|Simple, but oh-so-effective|
Of all the games I had played on the Super Nintendo, Super Mario Kart was the one I missed most. Yes, in my youth I was silly enough to think a newly-released N64 and Hexen 64 (of all games) was more important than the SNES and 16 or so games, but youth does silly things.
Of course, the N64 turned out to be a special console in its own right, but one game alone was never replaced like-for-like; Mario Kart 64 was not better than Super Mario Kart. Mario Kart Wii and DS aren’t better than Super Mario Kart. I realise I’m probably the only person left to think this, but I would happily take this game over any others in the series.
I remember making up my own ways to play Super Mario Kart. There, when the battle mode was just two players, you needed to. I remember one made use of the water themed battleground. There, it was possible to use the jump feather item (which has sadly disappeared in the modern Mario Kart vernacular) to land in a pool of water surrounded by blocks. We called it ‘the fort.’
The only way our little game allowed people to ‘invade’ that fort was to hurl bananas at the person holed up in the fort. A simple, silly game? Yep, but at the time, coupled with the sheer charm of the game, it was a brilliant way to while away a Sunday.
Of course, we spent plenty of time racing, too. Tracks were supremely balanced, and the flat, mode-7 art style remains a unique, charming side to the game that future Mario Karts have replaced, but not bettered (though the GBA game shot for a similar prize, it ultimately faltered at the last hurdle). Finding shortcuts were fun. Hitting your opponent with a red shell before the finish line and thus allowing the entire horrible, cheating AI to overtake at the finish line was always a laugh. There was no silly blue shell, no over-the-top super powers unique to each character.
I loathe that in later games in the series, I had to use characters I didn’t like to get the special items that suit my play style (Double Dash). A game that relies on its character appeal shouldn’t force people to play in a certain way, in other words, Koopa-for-life.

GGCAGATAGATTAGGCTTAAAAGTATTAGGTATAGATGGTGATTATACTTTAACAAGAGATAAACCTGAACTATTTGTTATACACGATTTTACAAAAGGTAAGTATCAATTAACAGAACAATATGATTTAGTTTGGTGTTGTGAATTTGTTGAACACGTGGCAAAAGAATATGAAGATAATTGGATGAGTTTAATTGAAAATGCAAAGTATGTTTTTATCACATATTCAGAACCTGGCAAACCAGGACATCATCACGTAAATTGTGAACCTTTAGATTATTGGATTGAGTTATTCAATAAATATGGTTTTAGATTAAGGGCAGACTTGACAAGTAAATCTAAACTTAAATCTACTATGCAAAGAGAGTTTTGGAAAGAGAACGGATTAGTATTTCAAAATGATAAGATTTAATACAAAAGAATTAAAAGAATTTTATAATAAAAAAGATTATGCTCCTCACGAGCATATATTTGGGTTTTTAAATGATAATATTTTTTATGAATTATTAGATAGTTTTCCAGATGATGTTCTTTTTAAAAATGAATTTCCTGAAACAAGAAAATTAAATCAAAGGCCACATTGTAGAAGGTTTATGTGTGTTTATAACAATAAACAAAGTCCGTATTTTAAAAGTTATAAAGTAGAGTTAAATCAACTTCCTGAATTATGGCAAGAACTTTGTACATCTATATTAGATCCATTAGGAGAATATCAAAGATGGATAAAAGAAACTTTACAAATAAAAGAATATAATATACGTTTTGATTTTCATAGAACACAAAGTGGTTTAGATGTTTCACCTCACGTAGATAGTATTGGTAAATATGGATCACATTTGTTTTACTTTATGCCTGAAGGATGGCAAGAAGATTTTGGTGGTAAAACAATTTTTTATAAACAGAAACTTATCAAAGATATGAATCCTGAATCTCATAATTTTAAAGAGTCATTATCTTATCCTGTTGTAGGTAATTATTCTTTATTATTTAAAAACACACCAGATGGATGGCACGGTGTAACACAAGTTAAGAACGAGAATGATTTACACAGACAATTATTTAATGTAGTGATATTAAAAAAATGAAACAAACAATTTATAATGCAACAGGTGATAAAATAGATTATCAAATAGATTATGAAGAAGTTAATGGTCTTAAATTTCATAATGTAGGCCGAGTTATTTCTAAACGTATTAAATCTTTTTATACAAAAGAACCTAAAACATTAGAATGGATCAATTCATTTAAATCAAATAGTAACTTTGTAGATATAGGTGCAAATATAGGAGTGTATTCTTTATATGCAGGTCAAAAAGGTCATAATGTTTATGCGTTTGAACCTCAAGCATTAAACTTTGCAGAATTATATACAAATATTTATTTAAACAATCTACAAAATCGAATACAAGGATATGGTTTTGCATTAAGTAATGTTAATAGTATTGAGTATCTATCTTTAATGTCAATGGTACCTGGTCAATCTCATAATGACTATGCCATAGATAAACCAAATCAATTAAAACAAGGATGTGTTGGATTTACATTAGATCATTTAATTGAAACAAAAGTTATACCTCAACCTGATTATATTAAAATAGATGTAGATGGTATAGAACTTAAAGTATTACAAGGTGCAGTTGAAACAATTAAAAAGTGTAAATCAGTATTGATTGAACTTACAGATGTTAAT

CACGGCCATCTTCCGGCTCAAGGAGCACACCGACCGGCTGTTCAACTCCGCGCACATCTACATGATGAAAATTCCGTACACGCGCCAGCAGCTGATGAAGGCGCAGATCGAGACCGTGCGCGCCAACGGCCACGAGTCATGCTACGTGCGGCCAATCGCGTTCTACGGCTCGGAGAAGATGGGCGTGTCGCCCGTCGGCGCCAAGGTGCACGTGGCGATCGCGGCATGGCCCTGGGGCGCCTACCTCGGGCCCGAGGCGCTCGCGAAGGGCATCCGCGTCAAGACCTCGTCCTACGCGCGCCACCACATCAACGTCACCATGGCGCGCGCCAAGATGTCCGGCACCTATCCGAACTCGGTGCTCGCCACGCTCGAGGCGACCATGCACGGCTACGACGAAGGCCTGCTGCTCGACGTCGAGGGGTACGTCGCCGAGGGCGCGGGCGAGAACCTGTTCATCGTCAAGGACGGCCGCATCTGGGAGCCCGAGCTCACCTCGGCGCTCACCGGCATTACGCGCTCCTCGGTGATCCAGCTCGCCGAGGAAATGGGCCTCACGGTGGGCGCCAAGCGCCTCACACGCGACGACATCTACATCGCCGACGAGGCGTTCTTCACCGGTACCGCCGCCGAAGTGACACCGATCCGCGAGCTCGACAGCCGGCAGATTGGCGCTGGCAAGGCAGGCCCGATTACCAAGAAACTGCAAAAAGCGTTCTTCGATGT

The music, too, was a whole charm in itself – it almost makes me which we were still using .midi as a music standard. The beach levels remain a personal favourite, and I’ve got those tracks and the perfect racing curve drilled into my brain, all these years later.
|Come first, and the flying fish dies in an amusing fashion|
Going back to the game today, courtesy of the Wii Virtual Console, is one of those few cases where the reality behind the nostalgia hasn’t disappointed me. It’s the simplicity that attracts me to this game, and has put me off later Mario Karts; I like that I don’t have to waggle the controller back and forth to effect power slides. I like that there aren’t silly, superfluous gameplay ‘additions,’ such as motorbikes and dual characters. I love the simple joy of collecting the coins scattered on the track.
Yes, the game controls loosely compared to the precise modern Mario Kart games, and yes, I do miss four-player and online play, but Super Mario Kart is a genuine classic to me that has yet to be bettered.
So, in short: Super Mario Kart is not just a game, it’s a piece of magic, Disney-style art that brings the inner child right to the fore and is an utterly absorbing experience. Still, all these years later, it’s a must have, as far as I’m concerned.